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Stocks tread water on Bernanke comments

Jun 08 2011 17:10 Reuters

Company Data


Last traded 58
Change -2
% Change -3
Cumulative volume 824739
Market cap 0

Last Updated: 27-03-2015 at 01:01. Prices are delayed by 15 minutes. Source: McGregor BFA


Last traded 270
Change -3
% Change -1
Cumulative volume 707777
Market cap 0

Last Updated: 27-03-2015 at 01:00. Prices are delayed by 15 minutes. Source: McGregor BFA

Anglo American Plat Ltd [JSE:AMS]

Last traded 299
Change -10
% Change -3
Cumulative volume 206578
Market cap 0

Last Updated: 27-03-2015 at 01:00. Prices are delayed by 15 minutes. Source: McGregor BFA

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New York - Major stock markets fell on Wednesday and the US dollar hit a one-month low against the yen as investors grew increasingly worried about the implications of a bleak outlook for the global economy.

Crude oil prices rose, reversing earlier losses after Opec talks broke down without reaching an agreement to increase output as Saudi Arabia failed to convince members to lift production.

US Federal Reserve chief Ben Bernanke on Tuesday acknowledged that the US economy had slowed, but offered no hint that the central bank is considering further stimulus to support growth. His comments, combined with recent weak US labour and manufacturing data, stoked fears that a slowdown in the world’s largest economy could dent global growth.

“The question marks regarding the growth dynamics for the global economy are becoming bigger and this is weighing on the markets,” said Tammo Greetfeld, equity strategist at UniCredit.

World stocks as measured by the MSCI world equity index slipped 0.7%. The Thomson Reuters global stock index also lost 0.7%. Emerging market stocks fell 0.8%.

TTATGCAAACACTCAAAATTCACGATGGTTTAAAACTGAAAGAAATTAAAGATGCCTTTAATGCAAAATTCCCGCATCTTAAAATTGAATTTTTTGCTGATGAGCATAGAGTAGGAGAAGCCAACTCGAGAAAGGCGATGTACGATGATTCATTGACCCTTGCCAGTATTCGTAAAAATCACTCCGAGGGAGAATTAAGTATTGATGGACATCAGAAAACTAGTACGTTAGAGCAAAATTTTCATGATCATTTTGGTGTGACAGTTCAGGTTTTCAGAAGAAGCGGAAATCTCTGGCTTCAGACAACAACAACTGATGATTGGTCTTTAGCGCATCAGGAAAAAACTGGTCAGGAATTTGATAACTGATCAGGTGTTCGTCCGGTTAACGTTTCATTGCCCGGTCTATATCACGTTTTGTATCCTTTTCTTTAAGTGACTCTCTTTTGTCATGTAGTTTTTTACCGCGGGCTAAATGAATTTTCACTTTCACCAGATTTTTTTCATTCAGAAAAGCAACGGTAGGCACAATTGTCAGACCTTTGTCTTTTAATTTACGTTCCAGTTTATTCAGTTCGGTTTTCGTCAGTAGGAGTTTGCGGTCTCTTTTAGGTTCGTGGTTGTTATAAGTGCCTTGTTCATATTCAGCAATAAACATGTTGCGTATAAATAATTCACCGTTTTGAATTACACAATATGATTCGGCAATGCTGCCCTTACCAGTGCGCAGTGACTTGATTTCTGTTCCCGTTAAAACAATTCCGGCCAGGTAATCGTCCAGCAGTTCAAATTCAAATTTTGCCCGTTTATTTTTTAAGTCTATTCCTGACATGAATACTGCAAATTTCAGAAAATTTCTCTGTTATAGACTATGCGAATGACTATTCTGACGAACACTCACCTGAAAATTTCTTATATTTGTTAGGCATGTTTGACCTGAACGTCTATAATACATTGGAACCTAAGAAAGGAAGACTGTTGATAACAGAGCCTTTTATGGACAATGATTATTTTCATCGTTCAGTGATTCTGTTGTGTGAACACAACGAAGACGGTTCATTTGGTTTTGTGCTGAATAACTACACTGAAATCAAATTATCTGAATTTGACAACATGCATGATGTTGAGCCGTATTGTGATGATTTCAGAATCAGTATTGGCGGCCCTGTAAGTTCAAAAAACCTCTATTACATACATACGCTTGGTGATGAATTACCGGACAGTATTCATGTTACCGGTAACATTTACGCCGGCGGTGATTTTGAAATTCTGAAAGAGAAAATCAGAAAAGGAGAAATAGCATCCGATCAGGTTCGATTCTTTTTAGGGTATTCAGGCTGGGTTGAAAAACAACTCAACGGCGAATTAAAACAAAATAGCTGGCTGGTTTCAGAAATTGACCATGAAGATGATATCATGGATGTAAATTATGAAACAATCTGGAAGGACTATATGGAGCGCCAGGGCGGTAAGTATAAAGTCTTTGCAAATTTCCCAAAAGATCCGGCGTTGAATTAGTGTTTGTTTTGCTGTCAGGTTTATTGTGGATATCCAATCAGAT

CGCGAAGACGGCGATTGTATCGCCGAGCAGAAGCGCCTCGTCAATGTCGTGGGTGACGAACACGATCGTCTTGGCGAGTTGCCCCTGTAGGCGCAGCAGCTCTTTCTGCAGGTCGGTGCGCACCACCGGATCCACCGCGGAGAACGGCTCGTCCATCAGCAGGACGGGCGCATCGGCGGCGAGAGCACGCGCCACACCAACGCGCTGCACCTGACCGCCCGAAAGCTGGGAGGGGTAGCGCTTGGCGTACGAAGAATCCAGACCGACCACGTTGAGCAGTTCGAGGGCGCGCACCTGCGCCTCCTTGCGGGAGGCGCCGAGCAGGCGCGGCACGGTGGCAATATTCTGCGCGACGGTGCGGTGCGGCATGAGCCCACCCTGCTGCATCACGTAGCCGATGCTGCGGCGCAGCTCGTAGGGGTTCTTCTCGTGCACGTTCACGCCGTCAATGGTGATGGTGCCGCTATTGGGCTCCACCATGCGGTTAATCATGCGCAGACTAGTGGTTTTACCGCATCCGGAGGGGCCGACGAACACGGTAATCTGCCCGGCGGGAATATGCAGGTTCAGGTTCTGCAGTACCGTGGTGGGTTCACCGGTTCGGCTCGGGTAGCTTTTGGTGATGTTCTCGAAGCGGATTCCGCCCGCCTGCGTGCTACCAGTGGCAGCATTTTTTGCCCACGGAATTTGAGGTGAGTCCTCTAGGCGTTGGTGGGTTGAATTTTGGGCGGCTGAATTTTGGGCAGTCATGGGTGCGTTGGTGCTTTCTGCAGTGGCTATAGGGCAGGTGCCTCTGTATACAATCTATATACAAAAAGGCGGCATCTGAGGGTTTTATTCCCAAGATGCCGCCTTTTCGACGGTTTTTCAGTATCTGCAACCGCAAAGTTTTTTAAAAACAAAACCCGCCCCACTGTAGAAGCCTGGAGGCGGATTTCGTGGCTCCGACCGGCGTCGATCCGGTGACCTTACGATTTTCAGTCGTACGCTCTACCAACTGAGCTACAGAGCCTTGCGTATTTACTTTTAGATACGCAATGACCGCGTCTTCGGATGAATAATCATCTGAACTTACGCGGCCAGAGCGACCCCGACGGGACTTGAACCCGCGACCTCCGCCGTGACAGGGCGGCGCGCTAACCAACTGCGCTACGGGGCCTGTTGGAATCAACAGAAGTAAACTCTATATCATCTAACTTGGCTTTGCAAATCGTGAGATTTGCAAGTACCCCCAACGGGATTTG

Earlier in the day, South Africa’s benchmark blue chip index fell 1.3% to near a psychologically important level, as investors extended the downtrend that started at the beginning of this month on growing worries about the global economic outlook.

Shares in resource companies such as Anglo Platinum [JSE:AMS], Lonmin [JSE:LON], Impala Platinum Holdings [JSE:IMP] and BHP Billiton [JSE:BIL] were down more than 2% each in a global hit on stocks after Bernanke's comments.

The Dow Jones industrial average was down 0.13% soon after the opening, the Standard & Poor’s 500 Index was down 0.24% and the Nasdaq Composite Index was down 0.56%.

The FTSEurofirst 300 index of top European shares was down 1%, plumbing a two-and-a-half month low and a sixth straight day of losses.

The dollar was last down 0.3% at ¥79.88, after hitting as low as ¥79.67 on Reuters data. Traders said losses picked up speed after a series of automatic sell orders were triggered on the greenback’s drop below ¥80. More “stop-loss” barriers were said to be below ¥79.50.

Data, Greece hit euro

The euro fell 0.4% against the dollar to $1.4626. It also lost 0.7% to ¥116.83.

Weaker-than-expected German data and uncertainty over whether European policymakers will manage to pin down a deal for further financial aid for Greece hampered sentiment.

German exports posted their biggest drop in more than two years in April and industry output fell 0.6%, confounding expectations for an unchanged reading, data showed on Wednesday.

Greece needs substantial fresh aid from the eurozone to avoid the currency bloc’s first state insolvency, a German newspaper reported on Tuesday, citing German Finance Minister Wolfgang Schaeuble.

The cost of insuring Greek and Portuguese debt against default rose, while premium investor demand to hold Greek, Portuguese and Irish government bonds rather than benchmark German Bunds rose.

German government Bunds rose around 13 ticks, though outperformance in US Treasuries overnight saw the yield on 10-year US paper fall to 9 basis points below that of Bunds.

US benchmark Treasury yields fell back below the key 3% level as worries over the tepid pace of economic growth spurred investors to buy into lower-risk assets.

Yields on 10-year notes were last at 2.98%, down from 3.00% late on Tuesday. 

opec  |  wall street  |  commodities  |  markets  |  oil  |  us economy



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